How to Make Beer Cheese Soup

Beer Cheese Soup pin

Mussels with Cider, Shallots, and Bacon

Mussels with Cider, Shallots, and Bacon

If you have a large pot and a few pounds of mussels, you can have a dinner party worthy meal on the tables in no time at all. Mussels are one of the easiest meals to prepare. All you need to do is give the mussels a quick scrub and soak, cook up a few aromatics for a broth to steam the mussels in, and five minutes cooking time. For Mussels with Cider, Shallots and Bacon, I decided to add some autumn flair but using apple cider instead of the more typical white wine as the base of the broth.

The website Serious Eats has a more detailed article on cleaning mussels if you would like a step-by-step guide. I have also included a video below. But, I promise, it is really easy and takes no time at all. Once you get the hang of it, you will be preparing mussels all the time!

While mussels and French fries (frites) are a popular combination in Belgium and France, I prefer to serve mussels with slices of nice bread. My favorites are a beautiful baguette or ciabatta. You will want to use the slices of bread to soak up the delicious broth.

So, let’s walk through the process. Heat a large pot over a medium flame and add oil olive and butter. When the oil and butter start to bubble, add the chopped bacon and cook for a few minutes.  Next you will add the shallots, garlics, and thyme and cook until they are soft. Finally, add the cider and mustard. Bring the broth to a boil before adding the cleaned mussels. The only need a few minutes to cook. Seriously easy, right?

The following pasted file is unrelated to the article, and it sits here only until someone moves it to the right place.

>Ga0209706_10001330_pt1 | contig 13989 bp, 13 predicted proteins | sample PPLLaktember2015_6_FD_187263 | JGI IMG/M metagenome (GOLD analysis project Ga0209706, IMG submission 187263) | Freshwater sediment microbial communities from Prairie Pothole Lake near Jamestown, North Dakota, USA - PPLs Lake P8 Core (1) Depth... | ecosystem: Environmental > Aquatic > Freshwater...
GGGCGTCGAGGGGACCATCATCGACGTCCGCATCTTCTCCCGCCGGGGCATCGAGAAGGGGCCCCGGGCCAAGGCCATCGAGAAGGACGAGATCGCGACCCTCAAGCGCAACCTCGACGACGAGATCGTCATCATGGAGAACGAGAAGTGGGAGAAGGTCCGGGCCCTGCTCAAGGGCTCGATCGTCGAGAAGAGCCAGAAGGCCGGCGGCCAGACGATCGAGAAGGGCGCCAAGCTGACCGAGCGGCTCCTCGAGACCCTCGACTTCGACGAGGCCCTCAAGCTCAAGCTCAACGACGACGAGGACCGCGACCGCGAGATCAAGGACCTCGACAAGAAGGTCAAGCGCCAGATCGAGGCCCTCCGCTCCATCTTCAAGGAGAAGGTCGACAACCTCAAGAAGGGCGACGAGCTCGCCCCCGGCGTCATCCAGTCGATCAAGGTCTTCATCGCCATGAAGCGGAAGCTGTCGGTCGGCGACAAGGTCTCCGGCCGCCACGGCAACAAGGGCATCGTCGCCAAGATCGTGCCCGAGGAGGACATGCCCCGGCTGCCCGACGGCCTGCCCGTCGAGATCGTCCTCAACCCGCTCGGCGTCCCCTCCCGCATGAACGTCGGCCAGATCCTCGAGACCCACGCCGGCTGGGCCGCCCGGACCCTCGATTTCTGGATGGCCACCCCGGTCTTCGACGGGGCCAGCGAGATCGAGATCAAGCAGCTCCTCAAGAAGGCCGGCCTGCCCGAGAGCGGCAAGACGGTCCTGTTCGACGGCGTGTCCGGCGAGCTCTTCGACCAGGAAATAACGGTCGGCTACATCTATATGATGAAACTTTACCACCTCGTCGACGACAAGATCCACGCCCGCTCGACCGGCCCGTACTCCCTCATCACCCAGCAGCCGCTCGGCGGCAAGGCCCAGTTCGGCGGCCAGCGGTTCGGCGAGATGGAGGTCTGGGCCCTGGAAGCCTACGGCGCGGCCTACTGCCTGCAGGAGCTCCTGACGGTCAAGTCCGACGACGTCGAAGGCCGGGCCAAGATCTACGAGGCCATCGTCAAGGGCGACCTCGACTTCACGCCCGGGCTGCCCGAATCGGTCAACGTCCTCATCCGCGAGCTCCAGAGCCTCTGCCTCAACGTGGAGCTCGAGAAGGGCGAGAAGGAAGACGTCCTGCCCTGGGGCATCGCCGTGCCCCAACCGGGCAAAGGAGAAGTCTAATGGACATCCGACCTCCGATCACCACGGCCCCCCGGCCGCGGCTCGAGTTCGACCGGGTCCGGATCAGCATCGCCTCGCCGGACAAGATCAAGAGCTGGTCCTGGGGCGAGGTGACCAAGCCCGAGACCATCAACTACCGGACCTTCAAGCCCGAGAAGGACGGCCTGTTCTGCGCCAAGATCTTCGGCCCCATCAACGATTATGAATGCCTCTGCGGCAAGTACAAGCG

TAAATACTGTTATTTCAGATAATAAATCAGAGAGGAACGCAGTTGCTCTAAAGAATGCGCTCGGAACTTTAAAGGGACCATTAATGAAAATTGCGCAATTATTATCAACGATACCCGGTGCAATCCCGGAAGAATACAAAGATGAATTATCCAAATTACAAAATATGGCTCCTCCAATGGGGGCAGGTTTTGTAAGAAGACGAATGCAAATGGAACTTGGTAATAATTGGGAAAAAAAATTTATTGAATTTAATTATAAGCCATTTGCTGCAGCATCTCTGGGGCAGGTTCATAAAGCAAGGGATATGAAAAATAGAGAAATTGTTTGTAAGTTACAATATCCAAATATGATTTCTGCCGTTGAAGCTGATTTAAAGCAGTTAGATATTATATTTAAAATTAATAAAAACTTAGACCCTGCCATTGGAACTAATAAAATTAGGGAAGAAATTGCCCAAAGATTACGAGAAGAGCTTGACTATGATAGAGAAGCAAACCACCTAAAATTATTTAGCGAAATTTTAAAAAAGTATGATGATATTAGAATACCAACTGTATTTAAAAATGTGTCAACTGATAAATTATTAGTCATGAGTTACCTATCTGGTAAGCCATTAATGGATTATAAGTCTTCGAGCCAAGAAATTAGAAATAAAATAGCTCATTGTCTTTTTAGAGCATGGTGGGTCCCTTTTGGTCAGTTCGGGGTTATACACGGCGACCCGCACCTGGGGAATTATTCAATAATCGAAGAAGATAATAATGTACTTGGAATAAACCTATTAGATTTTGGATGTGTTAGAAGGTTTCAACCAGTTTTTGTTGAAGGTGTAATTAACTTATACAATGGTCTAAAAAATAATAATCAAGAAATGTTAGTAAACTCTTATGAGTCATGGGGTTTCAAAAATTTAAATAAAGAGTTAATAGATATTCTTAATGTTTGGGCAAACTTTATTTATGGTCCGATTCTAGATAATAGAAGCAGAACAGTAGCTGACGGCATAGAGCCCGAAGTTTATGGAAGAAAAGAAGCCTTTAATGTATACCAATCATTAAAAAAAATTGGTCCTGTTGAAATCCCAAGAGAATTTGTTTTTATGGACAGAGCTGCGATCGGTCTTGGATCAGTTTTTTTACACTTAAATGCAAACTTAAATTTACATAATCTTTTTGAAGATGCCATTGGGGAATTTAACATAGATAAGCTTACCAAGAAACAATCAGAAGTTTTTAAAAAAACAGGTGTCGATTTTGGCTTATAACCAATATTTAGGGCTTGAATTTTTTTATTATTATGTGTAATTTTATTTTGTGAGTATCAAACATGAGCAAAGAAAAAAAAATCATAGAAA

Mussels with Cider Shallots and Bacon-2

If you would like a tasty beverage to accompany your mussels, I recommend either a crisp white wine, sparkling wine (bubbles go with everything), or a Belgian beer.  I love to serve this meal not only because it is delicious but it is a slow-paced meal which encourages conversation as you work your way through the mussels. Slow food at its best!

How to Make Mussels with Cider, Shallots, and Bacon

Mussels with Cider, Shallots, and Bacon Pin

Ricotta Toast with Morel Mushrooms and Asparagus

Ricotta Toast with Asparagus and Morels-4

If you have become a bit tired of avocado toast, you may want to consider swapping out the avocados for ricotta. Don’t get me wrong, no disrespect to avocado toast. I love it, I eat it often, but sometimes I want something a little different. Ricotta is light and airy and perfect with so many different topping.